A structure resembling an airport X-ray scanner sits squarely in the middle of the store. It’s a proprietary fit station, which takes a full scan of a rider’s body then suggests the best-fitting geometry and bike based on measurements and type of riding. Fits usually take 30 minutes and they’re free with all bike purchases—including comfort bikes, 24-inch kids’ bikes and cruisers. “So much of people’s fear of biking is they’re uncomfortable because of the frame sizing,” said Joe Babiarz, the store’s fit specialist.
Blue City Cycles
Chicago’s South Side has few bike shops, and for Blue City Cycles co-owner Owen Lloyd that suggested that the clientele there wasn’t being served. So he and Clare Knipper opened their shop in the Bridgeport neighborhood, but they didn’t know what kind of bikes residents there were looking for. They did know, however, that they would be getting service business right off the bat.
“This is a working-class neighborhood and for many people bikes are how they get to work. They don’t own cars. They ride their bikes hard, really until something goes wrong and it doesn’t work anymore,” Lloyd said.
Many of the bikes brought in for service are from Wal-Mart or Target. The shop rebuilds them to give their owners another year or so of trouble-free riding. Service is about half of the shop’s overall business.
Lloyd also is a framebuilder who has carved out a niche fixing steel frames with issues like cracked dropouts, broken rack mounts or snapped eyelets. “It’s work other shops don’t want. But for people who only have their bike to get around on, they want it repaired not replaced,” he added. The shop doesn’t advertise its steel repair work; the business has been building by word of mouth.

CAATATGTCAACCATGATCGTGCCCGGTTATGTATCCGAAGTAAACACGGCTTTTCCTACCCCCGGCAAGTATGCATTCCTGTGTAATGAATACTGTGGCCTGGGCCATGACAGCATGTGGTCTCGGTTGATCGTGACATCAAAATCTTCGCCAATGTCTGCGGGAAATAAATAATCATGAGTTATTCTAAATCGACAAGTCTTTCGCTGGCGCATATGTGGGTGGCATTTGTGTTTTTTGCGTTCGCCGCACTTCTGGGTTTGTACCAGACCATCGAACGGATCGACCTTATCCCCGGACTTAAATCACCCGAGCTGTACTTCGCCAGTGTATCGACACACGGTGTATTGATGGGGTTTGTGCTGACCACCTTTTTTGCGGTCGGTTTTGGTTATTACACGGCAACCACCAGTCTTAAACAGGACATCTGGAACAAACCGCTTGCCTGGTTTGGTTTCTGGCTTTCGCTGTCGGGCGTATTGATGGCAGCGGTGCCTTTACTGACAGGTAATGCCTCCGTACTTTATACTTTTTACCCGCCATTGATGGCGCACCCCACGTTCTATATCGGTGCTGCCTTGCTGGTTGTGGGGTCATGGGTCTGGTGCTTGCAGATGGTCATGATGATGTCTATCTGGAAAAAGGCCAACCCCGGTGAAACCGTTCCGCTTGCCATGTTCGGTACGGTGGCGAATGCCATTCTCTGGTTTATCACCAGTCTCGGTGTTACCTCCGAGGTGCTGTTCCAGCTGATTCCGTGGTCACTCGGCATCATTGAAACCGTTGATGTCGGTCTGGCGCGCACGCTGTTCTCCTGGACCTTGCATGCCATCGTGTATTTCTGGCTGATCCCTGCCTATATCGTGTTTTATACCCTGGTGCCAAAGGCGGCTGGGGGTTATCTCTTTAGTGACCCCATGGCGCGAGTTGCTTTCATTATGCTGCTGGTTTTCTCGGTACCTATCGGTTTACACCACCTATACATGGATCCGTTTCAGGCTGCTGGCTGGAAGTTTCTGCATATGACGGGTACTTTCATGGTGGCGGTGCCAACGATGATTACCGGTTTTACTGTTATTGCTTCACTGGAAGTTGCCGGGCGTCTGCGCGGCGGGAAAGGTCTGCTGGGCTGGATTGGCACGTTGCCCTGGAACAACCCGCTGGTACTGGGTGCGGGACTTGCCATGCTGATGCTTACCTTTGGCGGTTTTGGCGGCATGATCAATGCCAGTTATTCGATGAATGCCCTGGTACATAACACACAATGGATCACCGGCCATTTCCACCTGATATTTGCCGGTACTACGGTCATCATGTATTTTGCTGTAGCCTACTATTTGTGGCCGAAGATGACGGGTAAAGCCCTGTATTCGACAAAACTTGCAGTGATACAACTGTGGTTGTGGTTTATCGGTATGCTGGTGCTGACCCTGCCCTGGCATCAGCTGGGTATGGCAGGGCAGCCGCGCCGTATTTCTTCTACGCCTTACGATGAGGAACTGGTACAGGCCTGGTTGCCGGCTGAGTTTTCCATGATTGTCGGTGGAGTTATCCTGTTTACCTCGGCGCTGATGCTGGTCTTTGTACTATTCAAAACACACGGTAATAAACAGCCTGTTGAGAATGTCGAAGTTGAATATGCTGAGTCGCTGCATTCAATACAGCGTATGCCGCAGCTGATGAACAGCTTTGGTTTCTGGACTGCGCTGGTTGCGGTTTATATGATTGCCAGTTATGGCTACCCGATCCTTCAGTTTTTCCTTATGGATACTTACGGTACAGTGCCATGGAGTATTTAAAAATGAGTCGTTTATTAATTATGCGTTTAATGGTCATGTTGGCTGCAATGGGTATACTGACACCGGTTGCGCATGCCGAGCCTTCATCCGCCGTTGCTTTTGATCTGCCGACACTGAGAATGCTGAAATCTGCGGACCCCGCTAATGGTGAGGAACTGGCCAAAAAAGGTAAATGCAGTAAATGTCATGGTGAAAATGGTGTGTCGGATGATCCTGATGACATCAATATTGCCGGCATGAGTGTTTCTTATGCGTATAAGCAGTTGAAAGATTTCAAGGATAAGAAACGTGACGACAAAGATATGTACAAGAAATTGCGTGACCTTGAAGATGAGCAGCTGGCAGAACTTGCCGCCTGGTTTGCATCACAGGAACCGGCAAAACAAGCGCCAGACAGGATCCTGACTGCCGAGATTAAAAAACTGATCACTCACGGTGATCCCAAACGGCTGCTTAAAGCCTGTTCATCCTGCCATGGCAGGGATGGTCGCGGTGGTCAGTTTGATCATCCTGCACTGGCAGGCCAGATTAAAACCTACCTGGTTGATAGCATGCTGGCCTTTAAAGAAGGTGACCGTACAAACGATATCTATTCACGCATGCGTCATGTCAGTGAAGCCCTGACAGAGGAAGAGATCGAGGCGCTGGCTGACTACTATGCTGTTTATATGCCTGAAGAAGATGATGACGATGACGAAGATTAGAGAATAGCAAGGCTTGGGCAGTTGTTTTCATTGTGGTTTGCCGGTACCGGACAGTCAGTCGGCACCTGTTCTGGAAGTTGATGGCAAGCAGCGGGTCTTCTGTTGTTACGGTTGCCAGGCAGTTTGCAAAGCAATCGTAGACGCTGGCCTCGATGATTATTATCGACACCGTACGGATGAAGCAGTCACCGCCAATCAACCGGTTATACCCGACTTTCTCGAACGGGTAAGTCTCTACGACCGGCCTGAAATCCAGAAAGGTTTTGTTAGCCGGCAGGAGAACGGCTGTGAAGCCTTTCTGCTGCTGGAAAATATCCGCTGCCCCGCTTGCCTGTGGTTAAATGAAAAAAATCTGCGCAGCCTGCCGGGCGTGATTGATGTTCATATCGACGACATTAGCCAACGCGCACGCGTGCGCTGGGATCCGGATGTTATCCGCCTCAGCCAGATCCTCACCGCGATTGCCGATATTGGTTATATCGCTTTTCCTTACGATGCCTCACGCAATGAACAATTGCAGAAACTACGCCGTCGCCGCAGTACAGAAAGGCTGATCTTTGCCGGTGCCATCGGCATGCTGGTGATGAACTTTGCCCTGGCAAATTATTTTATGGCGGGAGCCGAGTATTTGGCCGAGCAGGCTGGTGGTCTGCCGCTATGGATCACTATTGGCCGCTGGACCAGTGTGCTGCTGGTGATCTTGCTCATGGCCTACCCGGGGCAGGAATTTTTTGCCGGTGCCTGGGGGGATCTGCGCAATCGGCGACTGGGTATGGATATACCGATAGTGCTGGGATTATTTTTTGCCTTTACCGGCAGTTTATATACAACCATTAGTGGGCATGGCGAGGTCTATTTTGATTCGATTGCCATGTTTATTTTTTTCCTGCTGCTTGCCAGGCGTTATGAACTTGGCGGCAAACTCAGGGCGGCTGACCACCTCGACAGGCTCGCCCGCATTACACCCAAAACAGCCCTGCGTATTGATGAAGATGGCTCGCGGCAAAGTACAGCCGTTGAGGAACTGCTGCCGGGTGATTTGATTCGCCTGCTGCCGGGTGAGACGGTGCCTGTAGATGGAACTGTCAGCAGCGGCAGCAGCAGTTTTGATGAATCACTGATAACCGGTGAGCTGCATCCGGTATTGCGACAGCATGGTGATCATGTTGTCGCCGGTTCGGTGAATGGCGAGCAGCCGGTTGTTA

Blue City Cycles sells bikes from GT, Haro, Terry and Yuba, as well as used bikes. The shop does a brisk used bike business, but it’s hard to find a good supply so it only sells bikes it acquires as trade-ins. And these are gone early in the season. Mostly families buy its Yuba cargo bikes, with a few customers buying them for work.
Both owners have long histories working in bicycle nonprofits around town and Knipper is looking to keep pushing the shop’s repair programs.
“We’ve only been here four years. While we have offered quite a few classes in the past, it’s hard to get more than a few people interested. We are going to keep at it, but we may have to try some new things,” she noted.
In the heart of the Puerto Rican community in Chicago, this Humboldt Park shop on Division Street (also known as “Paseo Boricua” or Puerto Rican Avenue) is the retail store for West Town Bikes, a nonprofit that teaches bike mechanics to underserved youth.
The shop provides job training and provides a pool for new hires at other shops throughout the city. “A lot of bike shops know us and ask us who we have coming out of our training programs,” said Alex Wilson, founder and executive director of West Town Bikes.